Mood disorders result from a combination of risk factors although researchers do not yet know exactly how these elements interact to cause a mood disorder (Moffitt, Caspi, & Rutter, 2006).
Biological Factors Genetic factors can play an important role in the development of depression (Haghighi et al., 2008; Zubenko et al., 2003) and bipolar disorder (Badner, 2003; Serretti & Mandelli, 2008). Strong evidence comes from studies of twins. (See Chapter 2, “The Biological Basis of Behavior.”) If one identical twin is clinically depressed, the other twin (with identical genes) is likely to become clinically depressed also. Among fraternal twins (who share only about half their genes), if one twin is clinically depressed, the risk for the second twin is much lower (McGuffin, Katz, Watkins, & Rutherford, 1996). In addition, genetic researchers have recently identified a specific variation on the 22 chro- mosome that appears to increase an individual’s susceptibility to bipolar disorder by influ- encing the balance of certain neurotransmitters in the brain (Hashimoto et al., 2005; Kuratomi et al., 2008).
A new and particularly intriguing line of research aimed at understanding the cause of mood disorders stems from the diathesis–stress model. Recent research shows that a diathesis (biological predisposition) leaves some people particularly vulnerable to certain stress hormones. Adverse or traumatic experiences early in life can result in high levels of those stress hormones, which in turn increases the likelihood of a mood disorder later in life (Bradley et al., 2008; Gillespie & Nemeroff, 2007).
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mania A mood disorder characterized by euphoric states, extreme physical activity, excessive talkativeness, distractedness, and sometimes grandiosity.
bipolar disorder A mood disorder in which periods of mania and depression alternate, sometimes with periods of normal mood intervening.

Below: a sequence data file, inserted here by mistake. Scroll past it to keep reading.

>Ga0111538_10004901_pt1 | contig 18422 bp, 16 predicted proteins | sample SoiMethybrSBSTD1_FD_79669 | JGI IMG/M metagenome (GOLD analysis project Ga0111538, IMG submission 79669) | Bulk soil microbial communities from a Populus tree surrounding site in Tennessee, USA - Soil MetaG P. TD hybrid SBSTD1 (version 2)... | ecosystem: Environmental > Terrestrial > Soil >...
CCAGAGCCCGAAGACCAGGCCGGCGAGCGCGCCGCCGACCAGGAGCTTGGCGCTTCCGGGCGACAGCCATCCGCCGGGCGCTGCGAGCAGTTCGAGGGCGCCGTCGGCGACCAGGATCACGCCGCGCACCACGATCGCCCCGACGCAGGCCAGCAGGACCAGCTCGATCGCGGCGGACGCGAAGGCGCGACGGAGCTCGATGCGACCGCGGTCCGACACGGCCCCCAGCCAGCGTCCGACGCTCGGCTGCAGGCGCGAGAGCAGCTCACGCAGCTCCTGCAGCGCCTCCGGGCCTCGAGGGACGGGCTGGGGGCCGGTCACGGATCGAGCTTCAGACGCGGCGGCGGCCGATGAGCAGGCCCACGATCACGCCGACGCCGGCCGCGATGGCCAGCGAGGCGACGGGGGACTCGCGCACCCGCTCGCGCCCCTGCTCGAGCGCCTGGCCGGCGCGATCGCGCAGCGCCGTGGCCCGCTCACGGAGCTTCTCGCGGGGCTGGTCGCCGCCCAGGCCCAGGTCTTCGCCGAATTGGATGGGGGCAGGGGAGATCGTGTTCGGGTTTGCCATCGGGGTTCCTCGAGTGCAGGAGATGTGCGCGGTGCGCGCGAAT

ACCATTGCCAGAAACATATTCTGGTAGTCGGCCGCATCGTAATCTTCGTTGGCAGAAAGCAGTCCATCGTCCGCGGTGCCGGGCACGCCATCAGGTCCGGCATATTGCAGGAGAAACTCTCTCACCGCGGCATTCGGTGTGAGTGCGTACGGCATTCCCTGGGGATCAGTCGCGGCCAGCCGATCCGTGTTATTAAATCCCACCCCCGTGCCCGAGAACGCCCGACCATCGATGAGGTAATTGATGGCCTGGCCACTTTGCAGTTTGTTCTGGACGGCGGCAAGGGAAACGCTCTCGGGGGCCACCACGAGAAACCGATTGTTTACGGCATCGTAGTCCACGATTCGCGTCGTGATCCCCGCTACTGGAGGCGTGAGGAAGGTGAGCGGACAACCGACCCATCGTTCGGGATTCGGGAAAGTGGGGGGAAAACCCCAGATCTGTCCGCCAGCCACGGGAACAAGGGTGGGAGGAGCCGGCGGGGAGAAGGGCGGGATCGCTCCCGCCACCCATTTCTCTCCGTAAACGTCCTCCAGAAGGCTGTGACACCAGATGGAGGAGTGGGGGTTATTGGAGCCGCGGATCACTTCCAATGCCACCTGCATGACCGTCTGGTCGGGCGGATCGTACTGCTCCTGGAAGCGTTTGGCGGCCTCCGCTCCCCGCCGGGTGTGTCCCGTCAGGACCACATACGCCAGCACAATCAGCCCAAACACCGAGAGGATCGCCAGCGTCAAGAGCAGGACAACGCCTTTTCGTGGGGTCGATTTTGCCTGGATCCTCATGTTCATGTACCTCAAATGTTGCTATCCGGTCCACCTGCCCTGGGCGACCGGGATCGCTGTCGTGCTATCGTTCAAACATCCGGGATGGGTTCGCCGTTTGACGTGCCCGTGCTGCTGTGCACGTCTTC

Psychological Factors Although a number of psychological factors are thought to play a role in causing severe depression, in recent years, researchers have focused on the contribution of maladaptive cognitive distortions. According to Aaron Beck (1967, 1976, 1984), during childhood and adolescence, some people undergo wrenching experiences such as the loss of a parent, severe difficulties in gaining parental or social approval, or humiliating criticism from teachers and other adults. One response to such experience is to develop a negative self-concept—a feeling of incompetence or unworthiness that has little to do with reality, but that is maintained by a distorted and illogical interpretation of real events. When a new situation arises that resembles the situation under which the self- concept was learned, these same feelings of worthlessness and incompetence may be acti- vated, resulting in depression. Considerable research supports Beck’s view of depression (Alloy, Abramson, & Francis, 1999; Alloy, Abramson, Whitehouse, et al., 1999; Kwon & Oei, 2003). Therapy based on Beck’s theories has proven quite successful in treating depression. (See Chapter 13, “Therapies.”)
Social Factors Many social factors have been linked with mood disorders, particularly difficulties in interpersonal relationships. In fact, some theorists have suggested that the link between depression and troubled relationships explains the fact that depression is two to three times more prevalent in women than in men (National Alliance on Mental Illness, 2003), because women tend to be more relationship oriented than men are in our society (Ali, 2008; Pinhas, Weaver, Bryden, Ghabbour, & Toner, 2002). Yet, not every person who experiences a troubled relationship becomes depressed. As the systems approach would predict, it appears that a genetic predisposition or cognitive distortion is necessary before a distressing close relationship or other significant life stressor will result in a mood disorder (Wichers et al., 2007).
Person–Situation The Chicken or the Egg? It is sometimes difficult to tease apart the relative contribution of the person’s biological or cognitive tendencies and the social situation. People with certain depression-prone genetic or cognitive tendencies may be more likely than others to encounter stressful life events by virtue of their personality and behavior. For example, studies show that depressed people tend to evoke anxiety and even hostility in others, partly because they require more emo- tional support than people feel comfortable giving. As a result, people tend to avoid those who are depressed, and this shunning can intensify the depression. In short, depression- prone and depressed people may become trapped in a vicious circle that is at least partly of their own creation (Coyne & Whiffen, 1995; Pettit & Joiner, 2006). ■
Cognitive distortions An illogical and maladaptive response to early negative life events that leads to feelings of incompetence and unworthiness that are reactivated whenever a new situation arises that resembles the original events